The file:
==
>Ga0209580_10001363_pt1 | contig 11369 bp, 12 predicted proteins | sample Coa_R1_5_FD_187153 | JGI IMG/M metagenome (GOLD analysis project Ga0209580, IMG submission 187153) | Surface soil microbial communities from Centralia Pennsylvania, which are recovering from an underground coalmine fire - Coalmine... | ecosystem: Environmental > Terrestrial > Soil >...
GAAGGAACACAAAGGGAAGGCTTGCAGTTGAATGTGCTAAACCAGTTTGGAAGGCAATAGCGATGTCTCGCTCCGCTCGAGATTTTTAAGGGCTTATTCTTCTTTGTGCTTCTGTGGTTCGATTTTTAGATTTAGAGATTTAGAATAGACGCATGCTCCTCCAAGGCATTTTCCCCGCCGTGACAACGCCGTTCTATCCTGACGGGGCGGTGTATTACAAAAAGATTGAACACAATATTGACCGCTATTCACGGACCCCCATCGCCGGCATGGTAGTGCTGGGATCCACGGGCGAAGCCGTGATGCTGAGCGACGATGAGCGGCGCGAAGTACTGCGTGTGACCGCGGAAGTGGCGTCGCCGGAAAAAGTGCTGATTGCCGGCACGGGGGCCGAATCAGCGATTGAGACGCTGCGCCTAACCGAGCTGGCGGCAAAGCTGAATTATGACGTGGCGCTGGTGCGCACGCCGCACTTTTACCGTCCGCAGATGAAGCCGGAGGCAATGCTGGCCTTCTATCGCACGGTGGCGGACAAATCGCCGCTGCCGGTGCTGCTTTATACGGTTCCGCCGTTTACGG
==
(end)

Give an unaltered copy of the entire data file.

>Ga0209580_10001363_pt1 | contig 11369 bp, 12 predicted proteins | sample Coa_R1_5_FD_187153 | JGI IMG/M metagenome (GOLD analysis project Ga0209580, IMG submission 187153) | Surface soil microbial communities from Centralia Pennsylvania, which are recovering from an underground coalmine fire - Coalmine... | ecosystem: Environmental > Terrestrial > Soil >...
GAAGGAACACAAAGGGAAGGCTTGCAGTTGAATGTGCTAAACCAGTTTGGAAGGCAATAGCGATGTCTCGCTCCGCTCGAGATTTTTAAGGGCTTATTCTTCTTTGTGCTTCTGTGGTTCGATTTTTAGATTTAGAGATTTAGAATAGACGCATGCTCCTCCAAGGCATTTTCCCCGCCGTGACAACGCCGTTCTATCCTGACGGGGCGGTGTATTACAAAAAGATTGAACACAATATTGACCGCTATTCACGGACCCCCATCGCCGGCATGGTAGTGCTGGGATCCACGGGCGAAGCCGTGATGCTGAGCGACGATGAGCGGCGCGAAGTACTGCGTGTGACCGCGGAAGTGGCGTCGCCGGAAAAAGTGCTGATTGCCGGCACGGGGGCCGAATCAGCGATTGAGACGCTGCGCCTAACCGAGCTGGCGGCAAAGCTGAATTATGACGTGGCGCTGGTGCGCACGCCGCACTTTTACCGTCCGCAGATGAAGCCGGAGGCAATGCTGGCCTTCTATCGCACGGTGGCGGACAAATCGCCGCTGCCGGTGCTGCTTTATACGGTTCCGCCGTTTACGG